January-February 1998

We Come To Serve

By Sr. Lawrence Consulta, PDDM

Sr. Lawrence is from Tinambac, Camarines Sur and comes from a family of nine children. She graduated from St. Paul’s College, Quezon City with an AB degree in Psychology. After her formation in Antipolo, she was sent by her congregation to Taipei. Here she shares with us something about the Pious Disciples of the Divine Master in Taipei.

The church of Taiwan is dominated by an aging clergy. Due to the fact that Catholics are a minority and the society is becoming more and more industrialized, vocations are scarce. Therefore, a young priests are few. Our response to this situation is Eucharistic, Priestly and Liturgical Apostolic. Particularly in the Archdiocese of Taipei at St. Joseph’s House, we assist priests in the exercise of their priestly ministry, in their sickness and old age, and even at their death bed. In Taiwan, we are composed of eight members: one Chinese and seven Filipinas.

The Harvest Is Great

By Fr. Ernie Amigleo, CICM

Fr. Ernie Amigleo, though a Filipino, is a Novice Master in an Indonesian Seminary on the island of Celebes. Here he tells us about an exposure program to help the students enter into dialogue with their Muslim surroundings.

Eleven novices with knapsacks on their backs left for the city to start a new program called Dialogue of Life with Islam Families. For two weeks, novice lived with is foster parents’ who belonged to he low-income Javanese Islamic families in the city of Ujung Pandang.

Facing The Dark Night Of The Soul

By Charles Ringma

‘But I have prayed for you, Simon, that your faith may not fail. And when you have turned back, strengthen your brothers.’ 
(Luke 22:32)

When we become Christians, well all wish that life from here on will go fairly smoothly. This clearly is not always the case. Sometimes life becomes even more complicated as we go through the adjustments that being a Christian entails. These adjustments come as a result of God’s Spirit fine-turning us to live in God-honoring ways.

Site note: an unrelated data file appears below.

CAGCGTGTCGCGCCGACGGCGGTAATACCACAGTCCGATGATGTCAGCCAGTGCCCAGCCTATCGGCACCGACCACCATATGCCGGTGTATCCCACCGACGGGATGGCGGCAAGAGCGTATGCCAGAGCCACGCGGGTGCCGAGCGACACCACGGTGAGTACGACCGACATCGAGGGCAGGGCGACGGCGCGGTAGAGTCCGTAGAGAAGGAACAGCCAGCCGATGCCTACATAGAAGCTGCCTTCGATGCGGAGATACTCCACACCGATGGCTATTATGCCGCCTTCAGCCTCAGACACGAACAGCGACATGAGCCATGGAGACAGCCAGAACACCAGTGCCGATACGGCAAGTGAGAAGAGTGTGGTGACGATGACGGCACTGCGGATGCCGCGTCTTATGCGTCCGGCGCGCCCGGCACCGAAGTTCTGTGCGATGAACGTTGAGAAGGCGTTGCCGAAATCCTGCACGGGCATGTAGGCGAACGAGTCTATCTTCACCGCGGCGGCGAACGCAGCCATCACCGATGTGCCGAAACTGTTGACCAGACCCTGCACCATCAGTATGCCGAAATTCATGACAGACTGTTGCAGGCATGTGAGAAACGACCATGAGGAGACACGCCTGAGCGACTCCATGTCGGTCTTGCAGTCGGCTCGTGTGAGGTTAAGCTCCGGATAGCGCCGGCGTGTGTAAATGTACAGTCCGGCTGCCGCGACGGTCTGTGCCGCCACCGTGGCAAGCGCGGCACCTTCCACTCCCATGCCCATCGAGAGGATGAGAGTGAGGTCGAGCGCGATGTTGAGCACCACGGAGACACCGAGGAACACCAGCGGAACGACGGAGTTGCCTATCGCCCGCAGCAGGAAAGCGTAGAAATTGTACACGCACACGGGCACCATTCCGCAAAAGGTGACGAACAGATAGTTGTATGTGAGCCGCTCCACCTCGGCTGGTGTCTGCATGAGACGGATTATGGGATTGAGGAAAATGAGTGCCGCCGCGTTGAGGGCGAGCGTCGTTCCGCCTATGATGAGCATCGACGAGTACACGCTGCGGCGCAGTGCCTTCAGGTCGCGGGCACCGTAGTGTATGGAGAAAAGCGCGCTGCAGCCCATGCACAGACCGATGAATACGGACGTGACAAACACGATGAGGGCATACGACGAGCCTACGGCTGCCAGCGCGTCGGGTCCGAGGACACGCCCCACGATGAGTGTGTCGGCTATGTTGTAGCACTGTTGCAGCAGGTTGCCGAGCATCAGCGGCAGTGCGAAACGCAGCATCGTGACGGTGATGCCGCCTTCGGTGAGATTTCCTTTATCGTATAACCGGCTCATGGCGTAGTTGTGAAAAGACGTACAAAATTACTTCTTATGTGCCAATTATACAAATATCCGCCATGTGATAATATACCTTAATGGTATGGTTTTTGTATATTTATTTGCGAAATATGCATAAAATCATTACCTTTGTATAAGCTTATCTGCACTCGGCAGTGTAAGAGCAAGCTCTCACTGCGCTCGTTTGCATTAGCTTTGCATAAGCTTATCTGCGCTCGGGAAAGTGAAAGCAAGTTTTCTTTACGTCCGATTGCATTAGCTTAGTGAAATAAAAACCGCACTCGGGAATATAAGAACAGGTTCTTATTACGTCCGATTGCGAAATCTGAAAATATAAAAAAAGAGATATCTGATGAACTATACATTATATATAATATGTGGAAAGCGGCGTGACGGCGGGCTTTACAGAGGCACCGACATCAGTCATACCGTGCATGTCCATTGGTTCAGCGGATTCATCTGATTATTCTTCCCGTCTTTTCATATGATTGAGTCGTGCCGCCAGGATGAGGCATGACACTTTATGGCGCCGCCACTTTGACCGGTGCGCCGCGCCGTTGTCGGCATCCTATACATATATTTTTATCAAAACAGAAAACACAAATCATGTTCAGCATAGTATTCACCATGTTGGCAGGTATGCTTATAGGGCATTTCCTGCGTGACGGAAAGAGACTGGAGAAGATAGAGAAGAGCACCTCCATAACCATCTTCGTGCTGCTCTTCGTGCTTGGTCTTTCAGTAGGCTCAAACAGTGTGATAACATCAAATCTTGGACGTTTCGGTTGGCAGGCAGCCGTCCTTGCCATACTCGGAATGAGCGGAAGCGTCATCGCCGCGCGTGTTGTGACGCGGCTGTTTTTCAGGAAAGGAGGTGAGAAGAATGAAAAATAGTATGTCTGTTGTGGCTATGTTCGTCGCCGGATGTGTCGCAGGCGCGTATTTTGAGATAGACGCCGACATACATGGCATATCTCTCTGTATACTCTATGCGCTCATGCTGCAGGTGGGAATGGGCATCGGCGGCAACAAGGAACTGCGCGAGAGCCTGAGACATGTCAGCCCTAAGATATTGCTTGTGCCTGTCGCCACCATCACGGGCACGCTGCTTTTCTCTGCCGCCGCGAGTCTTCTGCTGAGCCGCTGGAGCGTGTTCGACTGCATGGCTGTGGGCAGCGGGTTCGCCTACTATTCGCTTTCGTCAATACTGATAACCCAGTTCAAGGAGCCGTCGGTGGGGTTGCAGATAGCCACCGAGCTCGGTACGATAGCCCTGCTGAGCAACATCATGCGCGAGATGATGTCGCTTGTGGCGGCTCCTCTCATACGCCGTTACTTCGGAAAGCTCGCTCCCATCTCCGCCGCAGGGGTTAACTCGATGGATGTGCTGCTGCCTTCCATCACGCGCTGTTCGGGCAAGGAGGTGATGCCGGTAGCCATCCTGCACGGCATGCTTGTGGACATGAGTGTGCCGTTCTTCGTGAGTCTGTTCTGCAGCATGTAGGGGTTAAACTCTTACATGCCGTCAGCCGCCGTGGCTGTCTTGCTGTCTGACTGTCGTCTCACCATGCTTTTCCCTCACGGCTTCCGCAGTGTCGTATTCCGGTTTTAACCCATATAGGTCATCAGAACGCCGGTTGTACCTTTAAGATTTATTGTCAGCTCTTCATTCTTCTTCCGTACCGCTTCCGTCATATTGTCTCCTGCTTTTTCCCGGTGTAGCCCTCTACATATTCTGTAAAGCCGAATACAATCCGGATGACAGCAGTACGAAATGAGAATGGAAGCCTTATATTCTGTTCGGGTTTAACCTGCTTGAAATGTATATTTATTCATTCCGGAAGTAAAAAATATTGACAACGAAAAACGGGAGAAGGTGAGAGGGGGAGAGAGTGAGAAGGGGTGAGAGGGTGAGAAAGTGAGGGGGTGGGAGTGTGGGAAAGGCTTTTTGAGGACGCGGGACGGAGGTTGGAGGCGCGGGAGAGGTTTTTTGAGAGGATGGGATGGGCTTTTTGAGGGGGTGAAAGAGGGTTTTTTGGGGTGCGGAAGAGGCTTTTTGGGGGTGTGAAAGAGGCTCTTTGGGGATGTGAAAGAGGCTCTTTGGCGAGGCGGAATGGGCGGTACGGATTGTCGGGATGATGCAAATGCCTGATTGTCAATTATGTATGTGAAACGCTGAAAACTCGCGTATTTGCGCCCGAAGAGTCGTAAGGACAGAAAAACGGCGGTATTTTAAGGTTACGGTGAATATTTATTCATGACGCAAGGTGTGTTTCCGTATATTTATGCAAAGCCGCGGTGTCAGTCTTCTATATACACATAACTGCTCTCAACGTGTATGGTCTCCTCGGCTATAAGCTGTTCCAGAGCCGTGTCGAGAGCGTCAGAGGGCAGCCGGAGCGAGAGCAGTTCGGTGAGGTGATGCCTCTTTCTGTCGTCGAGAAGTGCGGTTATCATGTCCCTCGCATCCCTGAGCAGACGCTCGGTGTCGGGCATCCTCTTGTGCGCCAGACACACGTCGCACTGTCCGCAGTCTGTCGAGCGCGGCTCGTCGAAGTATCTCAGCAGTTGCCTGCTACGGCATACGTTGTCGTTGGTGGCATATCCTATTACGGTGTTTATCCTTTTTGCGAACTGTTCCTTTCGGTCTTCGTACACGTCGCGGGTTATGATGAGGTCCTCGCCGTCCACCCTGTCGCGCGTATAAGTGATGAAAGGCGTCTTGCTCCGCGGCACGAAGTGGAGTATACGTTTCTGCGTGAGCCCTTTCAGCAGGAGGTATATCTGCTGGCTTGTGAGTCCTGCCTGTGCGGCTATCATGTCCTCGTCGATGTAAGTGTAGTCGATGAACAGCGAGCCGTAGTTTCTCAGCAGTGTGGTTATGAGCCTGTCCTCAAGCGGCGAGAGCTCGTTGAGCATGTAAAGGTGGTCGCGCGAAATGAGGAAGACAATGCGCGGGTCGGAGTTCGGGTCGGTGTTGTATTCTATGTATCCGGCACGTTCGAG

There are also times when God seems so distant that we doubt whether we will ever again experience His presence. This deeply troubling experience sometimes occurs when we are emotionally or physically exhausted in the midst of active ministry. We may be busy praying, preaching and helping others with equally positive results, but there may be a gnawing emptiness in our soul and a sense that God has forsaken us.

Angola Diary

By Fr. Efren de Guzman, SVD

After I got back to Angola from my medical check-up in the Philippines I was expecting to see better changes in the life of the people here in Luanda. But, to my dismay and deep sadness, the situation here is getting worse everyday. The poverty of the people is becoming more insupportable, the rate of criminality is rising, the number of the unemployed is growing by leaps and bounds. The general picture of Angola is a country beset by all forms of human affliction and torn apart by conflict and division.

Like beasts

Here in the city of Luanda, children are dying en masse without getting the benefit of minimal medical attention. Uncollected garbage clutters up the streets of the capital. Gun-totting members of the Armed forces and the police prowl the city thoroughfares like beast, desperately trying to augment their meager earnings through corruption and intimidation. The daily income of an ordinary man is eight million Kwanzas, equivalent to eight bottles of beer. Eight million Kwanzas cannot ever buy a can of NIDO milk in the only viable supermarket in the city. (Kwanzas is the peso of Namibia. The exchange rat of Kwanza in dollar is 1:1, 500, 000).

In the face of this vast scene of suffering and sorrow, I could only sight with a sense of helplessness. You may note that what I’m telling you is all bad news. Yes, but I have also some good news to tell – things that pertain to my pastoral activities here.

The Nobles Aikewars

By Sr. Alice Lansang, ICM

Indigenous people all over the world are under pressure. Their humble forest homes are coveted by miner and ranchers. We have told the story in every issue in the Urgent Action section of MISYON. Nowhere in the pressure so strong as in the Amazonian region – the last vast remaining rain forest in Latin America.

A Filipino nun, Sr. Alice Lansang, ICM, has chosen to live here with the Suruis people, a branch of the Aikewar nation. Here she tells of the humble part she played in trying to protect their land from the ‘lowland’ invaders.

Travails Of Being A Woman

By Auring Luceno

A young Columban lay missionary from the Philippines tells of the difficulties of being a woman in Muslim Pakistan.